28 October 2017

Rumpelstiltskin by Ballet Lorent (Northern Stage)


I've been looking forward to seeing Ballet Lorent in action for a while (I can't quite figure out how I missed their previous productions of Rapunzel and Snow White), and the moment I saw the stage I knew that I was in for a magical night. In turbulent, confusing times we can find comfort in traditional stories and fairytales, even the darker ones which often deal with light overcoming darkness in the end. I'm constantly on the lookout for escapism to counterbalance the distressing news and the stresses and strains of modern life in an increasingly fast-paced technological world (it's no surprise that adults are increasingly turning to children's books for comfort). 

You'll be enthralled by the magical choreography
I only realised after the performance when I had the chance to read the programme that the classic Grimm Brothers fairytale, based on a 4,000 year old story had been retold by the Poet Laureate Carol Ann Duffy (I was lucky enough to met her last year at Niddfest). It's great that someone so in demand found the time to collaborate with the company and make the story more accessible to the audience.  There is so much creative talent involved in the production - the music is composed by Murray Gold (who composed the music for Doctor Who's 2005 revival), the rich and hugely detailed costumes are designed by BAFTA winning costume designer Michele Clapton and the ethereal set is designed by Phil Eddolls (a veteran of over 300 productions).  You're very quickly pulled into a colourful, multi-layered world with wool, knitting and traditional methods of producing materials at its heart (look out for the dancers creating giant plaits and the ladies from Benwell showing the children how to knit).

Young Rumpeltiltskin and his sheep friends
I meant to familiarise myself with the story beforehand but I was pushed for time. Luckily the excellent narration by Ben Crompton kept us all up to speed (even though there was one section with a large gap in the narration and I got a bit lost). The story starts with a King (John Kendall) and his Golden Queen (Maria Vincentelli) in love, playfully scaling and circling their castle topped with his and hers thrones. We're introduced to a Shepherd (Toby Fitzgibbons) whose sheep provides the wool for the Kingdom. The Queen decides she wants a child but tragedy strikes, and the heartbroken King is left to bring up the "strange youth" named Rumplestiltskin (beautifully played by Gavin Coward) alone (Kendall does a great job at showing his grief through movement) and eventually banishes him from the castle to live in the wild.

The blissfully happy King and Queen before tragedy strikes
He strikes up a friendship with the Shepherd's daughter (Natalie Trewinnard) but is ostracised by the other subjects. The Queen's love from beyond the grave enables him to turn ordinary objects into gold. Each month the subjects attempt to cheer up the King (to no avail) who becomes obsessed with treasure and material possessions. As a result of the Shepherd's bravado, the King believes the Shepherd's daughter can spin straw into gold and threatens to kill the Shepherd's flock if she doesn't produce the gold he covets. Cue Rumpelstiltskin saving the day (or does he)?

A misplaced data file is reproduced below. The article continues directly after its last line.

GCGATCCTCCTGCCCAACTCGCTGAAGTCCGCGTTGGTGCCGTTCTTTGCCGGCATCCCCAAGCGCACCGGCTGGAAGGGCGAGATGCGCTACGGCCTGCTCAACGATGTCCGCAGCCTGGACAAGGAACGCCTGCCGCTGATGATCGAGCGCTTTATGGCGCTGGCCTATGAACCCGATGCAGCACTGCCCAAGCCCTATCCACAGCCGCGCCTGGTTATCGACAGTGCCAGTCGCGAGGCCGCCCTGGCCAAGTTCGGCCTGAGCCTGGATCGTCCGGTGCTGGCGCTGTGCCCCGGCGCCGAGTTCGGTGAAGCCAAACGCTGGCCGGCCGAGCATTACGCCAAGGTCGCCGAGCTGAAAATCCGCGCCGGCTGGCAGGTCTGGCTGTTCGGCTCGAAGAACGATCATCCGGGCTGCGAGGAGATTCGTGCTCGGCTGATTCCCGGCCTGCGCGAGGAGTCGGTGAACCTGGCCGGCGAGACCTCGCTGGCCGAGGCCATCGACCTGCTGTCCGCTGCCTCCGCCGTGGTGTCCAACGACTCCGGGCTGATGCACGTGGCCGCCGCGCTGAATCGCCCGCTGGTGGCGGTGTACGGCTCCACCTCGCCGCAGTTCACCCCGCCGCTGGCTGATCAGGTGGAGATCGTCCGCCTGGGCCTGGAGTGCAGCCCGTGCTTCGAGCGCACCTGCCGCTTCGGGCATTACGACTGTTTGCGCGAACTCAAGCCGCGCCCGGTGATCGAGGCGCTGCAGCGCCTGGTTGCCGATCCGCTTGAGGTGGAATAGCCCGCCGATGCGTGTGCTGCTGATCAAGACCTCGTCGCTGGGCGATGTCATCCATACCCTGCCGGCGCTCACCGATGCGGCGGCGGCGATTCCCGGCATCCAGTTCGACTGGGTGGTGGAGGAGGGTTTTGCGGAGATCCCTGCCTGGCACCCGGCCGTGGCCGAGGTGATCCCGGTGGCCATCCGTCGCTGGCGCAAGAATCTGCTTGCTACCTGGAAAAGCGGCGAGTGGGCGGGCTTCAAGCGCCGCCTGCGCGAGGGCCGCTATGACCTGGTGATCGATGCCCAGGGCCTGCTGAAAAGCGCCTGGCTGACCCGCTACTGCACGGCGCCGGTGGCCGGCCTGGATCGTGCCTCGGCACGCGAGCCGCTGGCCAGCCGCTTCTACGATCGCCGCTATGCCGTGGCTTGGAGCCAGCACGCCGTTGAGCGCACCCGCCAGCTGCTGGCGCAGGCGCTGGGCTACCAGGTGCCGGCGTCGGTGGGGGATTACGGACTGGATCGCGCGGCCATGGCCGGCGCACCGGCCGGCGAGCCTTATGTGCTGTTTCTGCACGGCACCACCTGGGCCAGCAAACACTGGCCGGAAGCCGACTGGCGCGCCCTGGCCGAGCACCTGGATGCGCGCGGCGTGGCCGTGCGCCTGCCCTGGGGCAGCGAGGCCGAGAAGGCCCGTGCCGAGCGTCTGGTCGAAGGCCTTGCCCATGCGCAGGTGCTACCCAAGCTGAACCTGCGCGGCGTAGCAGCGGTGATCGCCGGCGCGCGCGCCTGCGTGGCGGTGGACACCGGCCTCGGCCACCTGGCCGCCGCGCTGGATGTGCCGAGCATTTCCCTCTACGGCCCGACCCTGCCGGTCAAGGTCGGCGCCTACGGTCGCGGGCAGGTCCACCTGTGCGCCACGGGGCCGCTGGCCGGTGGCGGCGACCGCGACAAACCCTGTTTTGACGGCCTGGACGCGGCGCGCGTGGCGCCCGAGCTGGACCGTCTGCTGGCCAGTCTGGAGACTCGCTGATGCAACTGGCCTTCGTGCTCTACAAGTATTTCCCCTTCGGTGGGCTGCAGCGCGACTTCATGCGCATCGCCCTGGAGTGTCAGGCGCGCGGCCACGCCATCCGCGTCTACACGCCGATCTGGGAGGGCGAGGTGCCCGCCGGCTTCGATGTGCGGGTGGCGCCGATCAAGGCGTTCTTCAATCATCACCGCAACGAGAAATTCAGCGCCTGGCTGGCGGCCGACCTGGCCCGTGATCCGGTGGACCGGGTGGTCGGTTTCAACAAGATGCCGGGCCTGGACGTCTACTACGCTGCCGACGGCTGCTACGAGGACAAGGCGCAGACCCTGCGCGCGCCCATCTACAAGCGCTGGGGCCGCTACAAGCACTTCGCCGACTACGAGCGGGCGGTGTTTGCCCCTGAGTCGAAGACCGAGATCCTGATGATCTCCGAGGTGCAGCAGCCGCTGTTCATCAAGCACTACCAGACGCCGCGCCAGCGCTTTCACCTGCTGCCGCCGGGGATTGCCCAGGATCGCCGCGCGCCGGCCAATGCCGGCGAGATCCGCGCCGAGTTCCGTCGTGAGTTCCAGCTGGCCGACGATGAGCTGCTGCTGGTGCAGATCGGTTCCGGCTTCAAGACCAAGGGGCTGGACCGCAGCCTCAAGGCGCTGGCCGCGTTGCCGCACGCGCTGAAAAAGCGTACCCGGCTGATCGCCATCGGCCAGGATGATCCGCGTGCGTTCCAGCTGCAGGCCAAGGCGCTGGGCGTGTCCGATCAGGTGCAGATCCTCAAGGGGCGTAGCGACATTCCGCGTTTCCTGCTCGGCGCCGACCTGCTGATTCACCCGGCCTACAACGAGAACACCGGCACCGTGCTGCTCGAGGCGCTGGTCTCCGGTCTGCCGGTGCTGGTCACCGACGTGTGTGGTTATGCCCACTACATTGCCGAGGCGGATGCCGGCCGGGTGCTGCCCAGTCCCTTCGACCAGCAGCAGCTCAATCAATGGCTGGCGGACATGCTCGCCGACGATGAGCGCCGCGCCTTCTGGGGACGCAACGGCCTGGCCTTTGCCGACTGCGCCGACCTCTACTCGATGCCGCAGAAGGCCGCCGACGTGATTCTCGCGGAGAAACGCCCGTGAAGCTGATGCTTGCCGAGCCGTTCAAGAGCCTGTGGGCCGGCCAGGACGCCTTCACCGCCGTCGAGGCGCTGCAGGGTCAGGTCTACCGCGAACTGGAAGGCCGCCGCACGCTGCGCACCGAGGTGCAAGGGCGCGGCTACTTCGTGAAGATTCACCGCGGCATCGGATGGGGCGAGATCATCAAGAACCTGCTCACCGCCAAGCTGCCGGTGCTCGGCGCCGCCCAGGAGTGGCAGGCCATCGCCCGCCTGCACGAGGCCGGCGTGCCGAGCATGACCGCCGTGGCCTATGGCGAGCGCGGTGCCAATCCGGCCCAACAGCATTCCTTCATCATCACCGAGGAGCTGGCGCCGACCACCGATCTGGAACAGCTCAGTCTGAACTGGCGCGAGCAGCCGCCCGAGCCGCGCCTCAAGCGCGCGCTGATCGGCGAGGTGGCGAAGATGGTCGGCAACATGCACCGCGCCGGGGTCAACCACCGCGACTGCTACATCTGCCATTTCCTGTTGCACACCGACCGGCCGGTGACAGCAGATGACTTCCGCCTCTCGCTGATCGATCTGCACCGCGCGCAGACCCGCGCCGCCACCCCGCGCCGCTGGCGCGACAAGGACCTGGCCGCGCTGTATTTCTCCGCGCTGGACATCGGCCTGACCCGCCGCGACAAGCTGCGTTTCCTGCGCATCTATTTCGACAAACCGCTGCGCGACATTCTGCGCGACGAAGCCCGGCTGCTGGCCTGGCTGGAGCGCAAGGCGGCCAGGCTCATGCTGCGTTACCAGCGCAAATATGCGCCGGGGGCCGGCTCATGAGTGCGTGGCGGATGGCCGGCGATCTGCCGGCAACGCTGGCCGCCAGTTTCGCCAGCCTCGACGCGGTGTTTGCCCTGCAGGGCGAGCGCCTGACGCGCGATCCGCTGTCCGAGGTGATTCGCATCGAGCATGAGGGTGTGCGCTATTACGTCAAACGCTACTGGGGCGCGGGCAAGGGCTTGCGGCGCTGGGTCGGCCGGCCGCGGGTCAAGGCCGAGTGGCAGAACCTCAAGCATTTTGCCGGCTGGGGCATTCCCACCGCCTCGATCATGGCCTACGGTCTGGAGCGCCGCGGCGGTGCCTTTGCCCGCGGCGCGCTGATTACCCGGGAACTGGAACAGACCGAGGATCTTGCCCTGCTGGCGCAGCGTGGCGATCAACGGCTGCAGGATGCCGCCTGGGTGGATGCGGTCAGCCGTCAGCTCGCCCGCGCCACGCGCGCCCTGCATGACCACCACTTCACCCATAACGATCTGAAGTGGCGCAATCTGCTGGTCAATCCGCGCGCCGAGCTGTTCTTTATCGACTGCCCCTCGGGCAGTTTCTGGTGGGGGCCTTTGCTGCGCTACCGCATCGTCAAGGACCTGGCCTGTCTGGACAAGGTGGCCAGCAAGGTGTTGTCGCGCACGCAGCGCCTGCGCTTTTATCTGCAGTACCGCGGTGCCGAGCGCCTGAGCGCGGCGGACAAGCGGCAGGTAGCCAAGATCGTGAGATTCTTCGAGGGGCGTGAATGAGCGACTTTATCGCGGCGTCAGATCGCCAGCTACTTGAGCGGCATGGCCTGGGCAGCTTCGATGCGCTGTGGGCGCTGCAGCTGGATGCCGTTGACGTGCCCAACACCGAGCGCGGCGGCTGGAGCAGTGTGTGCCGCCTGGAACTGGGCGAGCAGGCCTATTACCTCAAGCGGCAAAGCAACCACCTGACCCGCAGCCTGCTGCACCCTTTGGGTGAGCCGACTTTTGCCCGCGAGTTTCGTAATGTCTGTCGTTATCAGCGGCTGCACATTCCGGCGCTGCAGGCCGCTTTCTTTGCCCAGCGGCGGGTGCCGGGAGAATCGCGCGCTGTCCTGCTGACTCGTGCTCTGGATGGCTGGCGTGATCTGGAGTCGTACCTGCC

Turning straw into gold (I loved the projection of the spinning wheel onto the background)
A lot of the charm of the show was due to the community cast - eight children aged between four and nine years old and four over 65s were chosen to perform with the professional dancers as part of a Performance and Participation Project. The children and older ladies played a big part in the celebratory scenes and it was heartwarming to watch them dance and interact with the professional dancers (even though at points I thought there were too many performers on the stage at once). Despite all of the great movement I'm sure I'm not the only person to leave thinking that the cute lambs and sheep absolutely stole the show. The children and dancers did a great job of mimicking them jumping and frolicking and the possibility of them being slaughtered if the shepherd's daughter couldn't spin the straw into gold was particularly horrifying (kudos to Carol Ann Duffy for including sheep in the story). In terms of the choreography and dance it was more contemporary than traditional ballet (I thoroughly enjoyed Gwen Berwick dancing en pointe and there's a moment with a sheep that's just amazing) and I would have liked to see more ballet. I loved the symbolism of the gold as a metaphor for love and the scenes where gold was flickering through the air were stunning (I actually got goosebumps). Despite the production being more child-friendly than previous Ballet Lorent productions, audience members of all ages will be captivated and mesmerised by this moving and opulent retelling of a classic fairytale.

The Shepherd's daughter (Natalie Trewinnard) and Rumpelstiltskin (Gavin Coward) rejoicing in gold
Get tickets for the Saturday night performance at Northern Stage here (the performance is in two acts of forty minutes with a twenty minute interval).

Find out more about the national tour here (the tour will run from March to November 2018 - dates to be announced soon)

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